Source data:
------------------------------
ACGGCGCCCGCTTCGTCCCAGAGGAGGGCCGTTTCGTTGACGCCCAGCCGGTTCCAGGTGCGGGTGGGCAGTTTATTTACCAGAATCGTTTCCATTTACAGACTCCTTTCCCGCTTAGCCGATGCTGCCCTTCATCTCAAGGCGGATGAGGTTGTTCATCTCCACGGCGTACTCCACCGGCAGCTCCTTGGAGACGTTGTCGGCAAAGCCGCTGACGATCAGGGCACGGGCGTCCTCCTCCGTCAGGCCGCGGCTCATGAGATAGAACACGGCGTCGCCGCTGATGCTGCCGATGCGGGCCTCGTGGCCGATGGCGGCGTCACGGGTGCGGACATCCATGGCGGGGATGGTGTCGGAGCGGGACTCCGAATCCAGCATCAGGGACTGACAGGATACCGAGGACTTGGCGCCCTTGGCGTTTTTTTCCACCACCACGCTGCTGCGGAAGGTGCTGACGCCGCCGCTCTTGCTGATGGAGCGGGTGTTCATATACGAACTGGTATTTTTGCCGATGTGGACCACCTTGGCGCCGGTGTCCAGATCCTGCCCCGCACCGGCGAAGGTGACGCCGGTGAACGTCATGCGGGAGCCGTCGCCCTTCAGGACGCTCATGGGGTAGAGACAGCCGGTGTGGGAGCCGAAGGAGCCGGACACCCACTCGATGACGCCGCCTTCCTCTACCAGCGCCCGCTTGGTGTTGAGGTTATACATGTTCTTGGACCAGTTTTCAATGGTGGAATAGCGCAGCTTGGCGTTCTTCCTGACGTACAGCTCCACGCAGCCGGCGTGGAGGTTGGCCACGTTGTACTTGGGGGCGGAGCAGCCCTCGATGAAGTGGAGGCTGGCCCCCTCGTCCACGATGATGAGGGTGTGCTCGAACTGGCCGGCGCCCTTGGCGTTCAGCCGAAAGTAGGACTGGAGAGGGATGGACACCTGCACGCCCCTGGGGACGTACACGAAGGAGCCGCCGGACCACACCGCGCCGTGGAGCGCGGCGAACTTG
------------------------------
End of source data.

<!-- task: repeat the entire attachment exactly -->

ACGGCGCCCGCTTCGTCCCAGAGGAGGGCCGTTTCGTTGACGCCCAGCCGGTTCCAGGTGCGGGTGGGCAGTTTATTTACCAGAATCGTTTCCATTTACAGACTCCTTTCCCGCTTAGCCGATGCTGCCCTTCATCTCAAGGCGGATGAGGTTGTTCATCTCCACGGCGTACTCCACCGGCAGCTCCTTGGAGACGTTGTCGGCAAAGCCGCTGACGATCAGGGCACGGGCGTCCTCCTCCGTCAGGCCGCGGCTCATGAGATAGAACACGGCGTCGCCGCTGATGCTGCCGATGCGGGCCTCGTGGCCGATGGCGGCGTCACGGGTGCGGACATCCATGGCGGGGATGGTGTCGGAGCGGGACTCCGAATCCAGCATCAGGGACTGACAGGATACCGAGGACTTGGCGCCCTTGGCGTTTTTTTCCACCACCACGCTGCTGCGGAAGGTGCTGACGCCGCCGCTCTTGCTGATGGAGCGGGTGTTCATATACGAACTGGTATTTTTGCCGATGTGGACCACCTTGGCGCCGGTGTCCAGATCCTGCCCCGCACCGGCGAAGGTGACGCCGGTGAACGTCATGCGGGAGCCGTCGCCCTTCAGGACGCTCATGGGGTAGAGACAGCCGGTGTGGGAGCCGAAGGAGCCGGACACCCACTCGATGACGCCGCCTTCCTCTACCAGCGCCCGCTTGGTGTTGAGGTTATACATGTTCTTGGACCAGTTTTCAATGGTGGAATAGCGCAGCTTGGCGTTCTTCCTGACGTACAGCTCCACGCAGCCGGCGTGGAGGTTGGCCACGTTGTACTTGGGGGCGGAGCAGCCCTCGATGAAGTGGAGGCTGGCCCCCTCGTCCACGATGATGAGGGTGTGCTCGAACTGGCCGGCGCCCTTGGCGTTCAGCCGAAAGTAGGACTGGAGAGGGATGGACACCTGCACGCCCCTGGGGACGTACACGAAGGAGCCGCCGGACCACACCGCGCCGTGGAGCGCGGCGAACTTG